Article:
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Thursday, February 19, 2009
The Devil is in the detailsYou guys are probably sick of me railing against the Marlins' stadium deal by now. I'll stop railing when they stop giving me things to rail against:
If the devil is indeed the details, then the devil casts an awfully long shadow in the construction agreement between Miami-Dade County and the Florida Marlins for a new ballpark. Sprung both on the Miami City Commission and Miami-Dade County the night before votes on final approval, it's pretty clear County Manager George Burgess was eager to see the agreement pass before anyone realized what the Marlins were receiving.
I spent the last four years of my private sector life litigating the cost overruns and the consequences of a bond shortfall in connection with a publicly-financed minor league hockey arena on behalf of a municipality. In that case, the construction agreement was so in favor of the municipality that it was almost comical, and the end-of-project expenses were borne by the contractor. Despite this, millions were spent by taxpayers to fight a construction money grab. If the contract had been less favorable to the city, taxpayers would have taken it in the hiney from the get-go and then still would have had to incur legal fees to try and get back to even. From the sound of it, that's what Miami is in for if this deal is approved.
The Marlins' moment of truth was last Friday and it passed without a deal. I have this feeling that they won't get that good of a shot again.
(thanks to Pete Toms for the link)
Posted by Craig Calcaterra at 7:30am
I have a visceral hate for Jeffrey Loria and his croney David Samson. Publically funded stadiums are wealth transfers to already wealthy owners, but at least most owners will actually invest some of their money in the baseball team.
Posted 02/19 at 09:53 AM
Out of your purview a bit, I realize, but looks like my home state of Maryland is about to subsidize a soccer team after both DC and Virginia said no dice.
Posted 02/19 at 10:55 AM
Burgess should sell it as stimulus if he doesn’t want anyone to bother reading it.
Posted 02/19 at 12:42 PM
J. McCann said...
No, please keep posting about this whenever there is something new.
If the Miami taxpayers know what they are getting into, and still they approve of this deal, then fine. But they should not ram it through in secret.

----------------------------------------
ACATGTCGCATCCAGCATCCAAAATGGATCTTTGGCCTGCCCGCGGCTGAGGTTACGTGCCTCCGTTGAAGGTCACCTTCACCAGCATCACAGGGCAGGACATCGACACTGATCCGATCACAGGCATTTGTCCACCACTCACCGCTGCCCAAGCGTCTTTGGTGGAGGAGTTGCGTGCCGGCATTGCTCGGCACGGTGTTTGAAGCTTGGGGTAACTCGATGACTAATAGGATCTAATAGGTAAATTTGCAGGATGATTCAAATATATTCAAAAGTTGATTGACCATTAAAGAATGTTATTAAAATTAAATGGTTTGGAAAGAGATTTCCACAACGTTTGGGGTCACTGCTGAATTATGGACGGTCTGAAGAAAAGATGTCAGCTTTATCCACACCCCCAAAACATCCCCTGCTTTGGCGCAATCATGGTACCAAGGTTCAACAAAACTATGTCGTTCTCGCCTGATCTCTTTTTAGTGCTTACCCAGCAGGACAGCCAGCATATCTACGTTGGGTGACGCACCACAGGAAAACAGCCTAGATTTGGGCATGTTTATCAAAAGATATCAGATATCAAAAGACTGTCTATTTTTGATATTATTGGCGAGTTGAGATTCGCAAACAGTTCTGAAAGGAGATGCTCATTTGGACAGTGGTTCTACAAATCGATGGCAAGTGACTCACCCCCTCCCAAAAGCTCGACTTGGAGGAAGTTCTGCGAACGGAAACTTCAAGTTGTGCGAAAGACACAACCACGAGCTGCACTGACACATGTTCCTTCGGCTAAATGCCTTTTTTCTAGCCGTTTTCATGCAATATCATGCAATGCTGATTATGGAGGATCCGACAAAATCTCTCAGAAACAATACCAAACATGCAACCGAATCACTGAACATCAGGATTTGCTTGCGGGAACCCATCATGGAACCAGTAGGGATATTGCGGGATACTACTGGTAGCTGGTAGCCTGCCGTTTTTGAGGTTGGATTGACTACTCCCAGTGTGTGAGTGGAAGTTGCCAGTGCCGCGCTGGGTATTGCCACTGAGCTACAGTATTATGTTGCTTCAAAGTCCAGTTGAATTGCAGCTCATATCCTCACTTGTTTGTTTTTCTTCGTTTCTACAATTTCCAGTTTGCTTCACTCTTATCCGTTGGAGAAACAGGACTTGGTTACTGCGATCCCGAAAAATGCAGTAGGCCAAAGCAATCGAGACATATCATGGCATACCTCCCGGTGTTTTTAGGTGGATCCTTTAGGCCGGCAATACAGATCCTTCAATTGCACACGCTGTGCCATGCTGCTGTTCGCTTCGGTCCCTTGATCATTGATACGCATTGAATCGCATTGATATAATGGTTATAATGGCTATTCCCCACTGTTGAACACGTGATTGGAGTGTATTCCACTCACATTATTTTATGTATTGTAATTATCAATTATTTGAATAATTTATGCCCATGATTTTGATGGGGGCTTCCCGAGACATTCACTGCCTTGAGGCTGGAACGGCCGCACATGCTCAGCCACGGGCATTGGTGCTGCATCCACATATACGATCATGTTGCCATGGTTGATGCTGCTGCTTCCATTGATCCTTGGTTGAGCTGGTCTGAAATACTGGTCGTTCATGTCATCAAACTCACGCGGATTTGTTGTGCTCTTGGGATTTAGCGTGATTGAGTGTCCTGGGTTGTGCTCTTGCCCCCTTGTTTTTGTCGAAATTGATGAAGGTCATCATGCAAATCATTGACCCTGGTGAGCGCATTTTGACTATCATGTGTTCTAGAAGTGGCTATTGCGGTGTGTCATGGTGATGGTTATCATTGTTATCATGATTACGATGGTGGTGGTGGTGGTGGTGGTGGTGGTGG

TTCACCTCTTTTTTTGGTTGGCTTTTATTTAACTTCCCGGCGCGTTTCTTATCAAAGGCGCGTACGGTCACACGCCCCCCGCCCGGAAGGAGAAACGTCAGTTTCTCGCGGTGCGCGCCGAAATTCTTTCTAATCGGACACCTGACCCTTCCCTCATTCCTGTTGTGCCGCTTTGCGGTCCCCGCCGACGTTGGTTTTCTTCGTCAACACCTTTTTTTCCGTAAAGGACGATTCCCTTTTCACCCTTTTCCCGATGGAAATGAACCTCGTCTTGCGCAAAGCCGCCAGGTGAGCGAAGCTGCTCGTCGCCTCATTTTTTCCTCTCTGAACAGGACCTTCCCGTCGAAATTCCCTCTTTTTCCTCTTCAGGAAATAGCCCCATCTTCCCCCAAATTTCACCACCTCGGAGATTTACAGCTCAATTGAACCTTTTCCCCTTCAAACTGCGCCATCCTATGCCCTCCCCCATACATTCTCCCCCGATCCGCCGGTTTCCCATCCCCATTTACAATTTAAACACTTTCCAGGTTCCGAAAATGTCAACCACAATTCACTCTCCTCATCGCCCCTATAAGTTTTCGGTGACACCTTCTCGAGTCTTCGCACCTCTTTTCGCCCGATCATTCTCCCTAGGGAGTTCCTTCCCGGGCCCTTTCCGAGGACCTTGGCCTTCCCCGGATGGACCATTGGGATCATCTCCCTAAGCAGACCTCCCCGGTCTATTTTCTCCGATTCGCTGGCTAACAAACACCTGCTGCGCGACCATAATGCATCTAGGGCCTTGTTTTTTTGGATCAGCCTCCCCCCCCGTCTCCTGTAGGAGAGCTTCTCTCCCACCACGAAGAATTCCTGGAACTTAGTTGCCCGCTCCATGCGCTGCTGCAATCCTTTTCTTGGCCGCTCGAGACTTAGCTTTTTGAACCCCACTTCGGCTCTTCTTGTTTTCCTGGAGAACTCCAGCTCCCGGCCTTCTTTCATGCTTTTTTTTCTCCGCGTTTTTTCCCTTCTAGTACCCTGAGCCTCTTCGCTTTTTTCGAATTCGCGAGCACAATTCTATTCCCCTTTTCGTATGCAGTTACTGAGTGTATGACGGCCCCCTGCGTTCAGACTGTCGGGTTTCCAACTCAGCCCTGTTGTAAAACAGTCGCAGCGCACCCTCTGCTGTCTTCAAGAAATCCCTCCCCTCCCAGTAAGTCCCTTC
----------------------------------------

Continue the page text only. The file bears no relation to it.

Posted 02/19 at 01:37 PM
Maury Brown said...
I don’t know if it ever happened before the wheels came off on Friday, but Burgess did not release the repayment schedule for the bonds, so it has been unclear what the total would wind up. The Herald reported that it could be between $528 million to more than $1.1 billion. However, the $1.1 billion was in today’s dollars, so it’s more likely that the schedule would be down some from there.
The S. Florida Biz Journal had the following before Friday’s train wreck:
County Manager George Burgess said he recently met with Citigroup, Bank of America, J.P. Morgan and Goldman Sachs, and was told they were all interested in doing business with the team for its portion of the stadium funding.
“They indicated that there is an appetite in the marketplace for these types of financings, and that they could secure the team portion of the financing even in today’s market,” he wrote.
Terrence O’Grady, senior vice president of municipal trading for FMS Bonds, said recently that the market for issues has improved and rates were near 6 percent, down from 7.5 percent to 8 percent in December.
“It seems like municipal bonds have now started to right themselves, and their timing might be good if they start toward the end of the year,” he said.
Not sure where the “$2B” price tag came from, but that’s simply slicing hairs. The deal is considerably more than what is being advertised, as was Citi Field, and new Yankee Stadium, and… and… and…
Posted 02/19 at 01:52 PM